Hmm, what comes to mind is a dark night in college in Colorado in the late sixties, when a bunch of us went out partying in a (smoke-filled) van and while cruising around saw a train coming in the distance. We decided to drive down into a meadow near the tracks, got out of the van to watch it pass at high speed. Much to our surprise (and delight) one of the wheels way at the back of the train was frozen, shooting immense sparks nearly 40 feet in the air and making the most amazing grinding, screaming, overtone-rich sound imaginable. It was just awesome.

Dream about a perfect instrument.

Welcome to my life. Interestingly enough, and oddly, after building nearly 400 hybrid instruments, admittedly not all intended to be functional, but occupied none the less in that world, I have recently come to the conclusion that there really isn’t too much wrong with existing instruments and there is a solid reason they have stayed relatively unchanged for some time. Every musical instruments is unlimited in its potential and modern music proves this.

What is your relationship with other disciplines such as painting, literature, dance, theater ...?

I consider myself to be a multi-media artist and think of the hybrid instruments as existing in the realm of sculpture. I have a masters degree in painting and have been making art for nearly 40 years now. I feel I am influenced more by painting, photography, theater, and film than literature and dance. Perhaps my notion of the stage as an art installation might have been easier to realize under the banner of theater, as a typical club gig allows a 10 minute set-up and tear down.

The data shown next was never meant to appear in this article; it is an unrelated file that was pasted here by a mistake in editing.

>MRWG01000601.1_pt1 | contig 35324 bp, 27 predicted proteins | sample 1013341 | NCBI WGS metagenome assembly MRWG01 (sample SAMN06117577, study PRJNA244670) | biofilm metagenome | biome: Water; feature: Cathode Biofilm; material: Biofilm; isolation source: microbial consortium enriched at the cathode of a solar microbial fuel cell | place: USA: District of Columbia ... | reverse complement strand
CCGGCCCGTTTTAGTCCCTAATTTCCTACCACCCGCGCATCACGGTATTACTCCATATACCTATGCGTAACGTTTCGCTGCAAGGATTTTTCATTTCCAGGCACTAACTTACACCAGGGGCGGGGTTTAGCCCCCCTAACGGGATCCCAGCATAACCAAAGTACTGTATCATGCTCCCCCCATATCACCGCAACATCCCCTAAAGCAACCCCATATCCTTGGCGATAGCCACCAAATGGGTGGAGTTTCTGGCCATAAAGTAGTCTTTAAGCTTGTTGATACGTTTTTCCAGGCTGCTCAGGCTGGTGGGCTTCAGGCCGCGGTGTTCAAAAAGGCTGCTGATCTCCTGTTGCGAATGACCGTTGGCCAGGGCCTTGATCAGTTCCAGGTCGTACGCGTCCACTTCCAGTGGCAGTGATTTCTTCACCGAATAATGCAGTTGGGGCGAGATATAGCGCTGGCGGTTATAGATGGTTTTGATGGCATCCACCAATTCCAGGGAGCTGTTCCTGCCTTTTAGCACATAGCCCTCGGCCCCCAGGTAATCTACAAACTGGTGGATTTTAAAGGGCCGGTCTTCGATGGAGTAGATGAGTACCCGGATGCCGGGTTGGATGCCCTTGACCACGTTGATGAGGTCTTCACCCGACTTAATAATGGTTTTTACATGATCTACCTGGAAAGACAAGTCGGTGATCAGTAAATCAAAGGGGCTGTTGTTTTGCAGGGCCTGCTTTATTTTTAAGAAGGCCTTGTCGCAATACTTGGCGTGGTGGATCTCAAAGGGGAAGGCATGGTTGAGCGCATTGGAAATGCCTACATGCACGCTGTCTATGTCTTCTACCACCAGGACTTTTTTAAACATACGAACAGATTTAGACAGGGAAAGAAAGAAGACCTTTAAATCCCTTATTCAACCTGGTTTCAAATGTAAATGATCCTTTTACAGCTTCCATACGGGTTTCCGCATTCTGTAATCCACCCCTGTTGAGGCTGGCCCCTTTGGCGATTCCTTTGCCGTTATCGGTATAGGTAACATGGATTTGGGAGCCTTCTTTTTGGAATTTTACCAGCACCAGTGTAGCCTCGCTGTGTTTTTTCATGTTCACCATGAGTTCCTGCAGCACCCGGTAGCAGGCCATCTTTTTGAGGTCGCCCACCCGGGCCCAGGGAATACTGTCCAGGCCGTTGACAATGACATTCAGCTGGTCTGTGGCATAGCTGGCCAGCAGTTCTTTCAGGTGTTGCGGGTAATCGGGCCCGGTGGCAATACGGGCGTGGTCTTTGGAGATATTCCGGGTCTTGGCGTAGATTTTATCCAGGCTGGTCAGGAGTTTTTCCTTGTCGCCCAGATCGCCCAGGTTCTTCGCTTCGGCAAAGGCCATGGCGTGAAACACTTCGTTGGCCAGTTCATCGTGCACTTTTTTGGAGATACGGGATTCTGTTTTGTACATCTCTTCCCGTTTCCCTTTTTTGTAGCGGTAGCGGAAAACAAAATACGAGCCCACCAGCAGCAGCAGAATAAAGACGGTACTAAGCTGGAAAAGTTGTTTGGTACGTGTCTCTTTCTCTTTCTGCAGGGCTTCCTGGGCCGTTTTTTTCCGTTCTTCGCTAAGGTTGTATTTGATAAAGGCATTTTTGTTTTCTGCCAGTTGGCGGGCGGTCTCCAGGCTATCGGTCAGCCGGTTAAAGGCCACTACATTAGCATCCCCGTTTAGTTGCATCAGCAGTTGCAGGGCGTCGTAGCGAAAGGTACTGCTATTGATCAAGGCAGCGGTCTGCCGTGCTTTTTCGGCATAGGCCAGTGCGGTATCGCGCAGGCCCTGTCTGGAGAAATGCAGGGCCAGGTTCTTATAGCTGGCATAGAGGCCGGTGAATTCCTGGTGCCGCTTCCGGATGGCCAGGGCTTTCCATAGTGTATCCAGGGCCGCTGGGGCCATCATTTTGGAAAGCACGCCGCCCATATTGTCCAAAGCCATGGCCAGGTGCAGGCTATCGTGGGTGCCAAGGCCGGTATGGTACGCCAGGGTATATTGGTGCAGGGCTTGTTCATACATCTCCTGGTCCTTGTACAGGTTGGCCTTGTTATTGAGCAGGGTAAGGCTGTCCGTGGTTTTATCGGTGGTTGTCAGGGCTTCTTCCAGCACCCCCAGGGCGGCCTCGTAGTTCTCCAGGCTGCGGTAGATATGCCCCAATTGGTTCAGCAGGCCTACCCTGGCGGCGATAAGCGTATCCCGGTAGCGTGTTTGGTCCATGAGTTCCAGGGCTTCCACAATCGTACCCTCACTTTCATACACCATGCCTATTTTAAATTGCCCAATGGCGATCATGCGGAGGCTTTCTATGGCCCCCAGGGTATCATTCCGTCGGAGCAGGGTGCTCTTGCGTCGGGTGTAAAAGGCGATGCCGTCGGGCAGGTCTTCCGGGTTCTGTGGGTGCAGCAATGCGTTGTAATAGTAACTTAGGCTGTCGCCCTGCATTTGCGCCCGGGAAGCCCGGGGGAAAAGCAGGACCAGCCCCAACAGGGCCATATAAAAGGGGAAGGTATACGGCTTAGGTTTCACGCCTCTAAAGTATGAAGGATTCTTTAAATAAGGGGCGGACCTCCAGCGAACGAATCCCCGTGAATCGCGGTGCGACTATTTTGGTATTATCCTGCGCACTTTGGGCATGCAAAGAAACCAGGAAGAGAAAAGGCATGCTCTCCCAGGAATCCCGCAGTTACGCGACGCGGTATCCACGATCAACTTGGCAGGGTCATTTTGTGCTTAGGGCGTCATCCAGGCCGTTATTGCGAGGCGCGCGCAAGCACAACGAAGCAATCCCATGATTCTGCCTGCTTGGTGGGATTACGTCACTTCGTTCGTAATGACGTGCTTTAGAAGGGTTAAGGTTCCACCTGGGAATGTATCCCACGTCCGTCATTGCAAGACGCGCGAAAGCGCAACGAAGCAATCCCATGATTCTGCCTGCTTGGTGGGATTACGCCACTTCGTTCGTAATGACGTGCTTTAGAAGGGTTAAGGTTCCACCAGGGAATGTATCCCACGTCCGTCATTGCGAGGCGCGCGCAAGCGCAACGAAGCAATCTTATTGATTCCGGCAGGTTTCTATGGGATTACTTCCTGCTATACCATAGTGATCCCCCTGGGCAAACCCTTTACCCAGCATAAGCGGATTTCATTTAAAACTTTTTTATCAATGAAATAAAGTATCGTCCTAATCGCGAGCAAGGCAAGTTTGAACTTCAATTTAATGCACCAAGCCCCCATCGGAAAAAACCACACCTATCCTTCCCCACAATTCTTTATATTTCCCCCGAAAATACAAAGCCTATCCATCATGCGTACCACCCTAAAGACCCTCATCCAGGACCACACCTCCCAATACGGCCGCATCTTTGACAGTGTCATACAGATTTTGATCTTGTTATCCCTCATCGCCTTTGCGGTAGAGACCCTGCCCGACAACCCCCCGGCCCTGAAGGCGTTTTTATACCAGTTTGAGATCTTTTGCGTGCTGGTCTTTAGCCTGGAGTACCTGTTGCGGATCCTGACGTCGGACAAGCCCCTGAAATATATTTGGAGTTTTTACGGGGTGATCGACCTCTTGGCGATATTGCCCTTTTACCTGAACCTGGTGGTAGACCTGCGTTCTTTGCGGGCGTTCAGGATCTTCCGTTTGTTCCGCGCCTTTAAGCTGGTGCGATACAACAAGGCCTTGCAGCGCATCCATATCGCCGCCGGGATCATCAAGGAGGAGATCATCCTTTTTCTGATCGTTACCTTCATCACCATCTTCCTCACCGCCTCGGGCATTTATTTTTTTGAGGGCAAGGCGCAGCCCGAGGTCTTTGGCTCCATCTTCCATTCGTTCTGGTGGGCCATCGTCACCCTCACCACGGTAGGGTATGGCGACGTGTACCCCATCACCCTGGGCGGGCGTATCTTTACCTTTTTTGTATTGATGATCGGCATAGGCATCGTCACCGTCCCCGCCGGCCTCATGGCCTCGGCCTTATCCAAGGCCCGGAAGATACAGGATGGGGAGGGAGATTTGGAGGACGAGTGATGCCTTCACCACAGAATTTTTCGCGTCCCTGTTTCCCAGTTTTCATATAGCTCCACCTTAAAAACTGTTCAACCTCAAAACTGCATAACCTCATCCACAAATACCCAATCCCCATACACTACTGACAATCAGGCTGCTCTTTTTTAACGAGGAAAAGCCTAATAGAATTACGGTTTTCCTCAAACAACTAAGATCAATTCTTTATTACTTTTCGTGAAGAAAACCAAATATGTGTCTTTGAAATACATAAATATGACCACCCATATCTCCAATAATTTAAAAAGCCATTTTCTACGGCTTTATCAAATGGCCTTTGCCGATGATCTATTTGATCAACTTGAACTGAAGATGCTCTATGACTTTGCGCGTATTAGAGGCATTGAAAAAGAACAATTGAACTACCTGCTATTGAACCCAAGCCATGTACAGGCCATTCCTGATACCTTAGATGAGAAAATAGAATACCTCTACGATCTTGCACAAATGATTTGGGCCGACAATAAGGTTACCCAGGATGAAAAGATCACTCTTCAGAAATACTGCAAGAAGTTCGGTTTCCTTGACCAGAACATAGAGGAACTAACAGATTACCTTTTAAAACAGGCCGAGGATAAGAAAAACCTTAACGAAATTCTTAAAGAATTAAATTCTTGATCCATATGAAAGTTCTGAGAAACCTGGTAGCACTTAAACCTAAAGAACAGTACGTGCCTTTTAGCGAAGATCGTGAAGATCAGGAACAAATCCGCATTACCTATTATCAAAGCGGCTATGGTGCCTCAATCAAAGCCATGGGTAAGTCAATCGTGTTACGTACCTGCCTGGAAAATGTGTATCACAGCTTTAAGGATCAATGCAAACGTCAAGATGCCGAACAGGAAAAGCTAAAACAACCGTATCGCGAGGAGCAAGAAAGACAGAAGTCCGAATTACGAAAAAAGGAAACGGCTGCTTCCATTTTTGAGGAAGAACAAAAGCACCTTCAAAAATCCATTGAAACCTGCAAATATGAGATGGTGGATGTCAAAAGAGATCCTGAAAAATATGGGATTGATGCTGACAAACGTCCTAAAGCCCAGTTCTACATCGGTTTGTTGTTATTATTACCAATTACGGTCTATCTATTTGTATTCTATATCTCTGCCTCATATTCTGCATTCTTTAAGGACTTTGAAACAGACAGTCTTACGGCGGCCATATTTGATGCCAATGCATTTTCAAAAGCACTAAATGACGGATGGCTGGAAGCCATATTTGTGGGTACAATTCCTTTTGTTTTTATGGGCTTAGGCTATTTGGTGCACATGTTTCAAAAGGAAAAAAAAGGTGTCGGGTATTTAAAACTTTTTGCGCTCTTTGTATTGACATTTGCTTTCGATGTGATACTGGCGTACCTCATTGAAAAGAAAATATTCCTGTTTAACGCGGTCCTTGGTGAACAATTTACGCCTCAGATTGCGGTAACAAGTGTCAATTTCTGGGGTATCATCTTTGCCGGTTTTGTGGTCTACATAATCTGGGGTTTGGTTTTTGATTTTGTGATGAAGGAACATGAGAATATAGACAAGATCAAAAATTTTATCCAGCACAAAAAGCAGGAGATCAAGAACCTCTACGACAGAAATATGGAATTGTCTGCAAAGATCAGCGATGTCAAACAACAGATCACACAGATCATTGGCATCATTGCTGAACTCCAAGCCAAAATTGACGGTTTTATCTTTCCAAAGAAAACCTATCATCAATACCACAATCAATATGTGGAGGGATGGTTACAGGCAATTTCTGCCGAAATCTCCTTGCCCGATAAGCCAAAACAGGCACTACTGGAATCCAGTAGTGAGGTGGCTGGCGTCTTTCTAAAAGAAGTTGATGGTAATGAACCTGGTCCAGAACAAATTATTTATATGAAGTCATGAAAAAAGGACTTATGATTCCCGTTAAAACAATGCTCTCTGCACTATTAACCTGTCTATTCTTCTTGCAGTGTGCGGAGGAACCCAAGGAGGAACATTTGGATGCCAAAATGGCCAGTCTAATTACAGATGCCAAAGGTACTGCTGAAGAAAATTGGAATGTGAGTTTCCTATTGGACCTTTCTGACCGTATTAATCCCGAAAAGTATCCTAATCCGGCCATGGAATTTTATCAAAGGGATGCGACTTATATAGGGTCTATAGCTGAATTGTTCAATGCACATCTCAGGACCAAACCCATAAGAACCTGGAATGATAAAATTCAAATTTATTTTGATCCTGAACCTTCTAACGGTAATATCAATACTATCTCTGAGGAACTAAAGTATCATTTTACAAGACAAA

Where are your roots? What are your secret influences?

I played viola in grade school, loved building models, and wanted to be an automobile designer, fascinated by Italian and German sports cars as a teenager. I still follow European LeMans racing and some F1 somewhat and love that environment although it may seem counter-intuitive to my found-object assemblage folk sensibilities. I am continually fascinated with the early 20th century and the origins of experimental art and music in the Dada, Futurist, and Constructivist era. On another note, I would love to sit next to Quincy Jones on a plane if he were in a chatty mood. Maybe Dave Hickey.

If you could, what would you say to yourself 20 (or 30) years ago, about your musical career?

Dude, focus a little bit more once in a while. I’m not so sure that deciding not to take music lessons is such a good idea. Hey, there is more to music than rhythm and melody. And by the way, make some effort to find a good gallery and sell some artwork once in a while. Don’t forget there is more to life than art and music.

Which living or dead artist would you like to collaborate with?

Leonardo DaVinci. Maybe Man Ray or Picabia. OK, Miles.

 What is some valuable advice that someone has given to you in the past?

“Ken, given all the directions and technologies you seem to be into, and your high energy productivity, my guess is that in a while you will have somewhat of a burnout. You need a hobby. Something that is obsessive but without the need to invent and be creative”.

Laptop Guitar

What do you like the most about being a musician?

Being a visual artist is the best part of being a musician. As far as being a musician, the best part, when its all working right, is being allowed to make people feel something that you are feeling without words. I believe there might be something even more profound going on at times that science has yet to discover. Sometimes there is a kind of communal magic that happens that is undefineable. Also visual artists never get any standing ovations.

Slide Rude Guitar

What projects are you working on now and what does the future hold?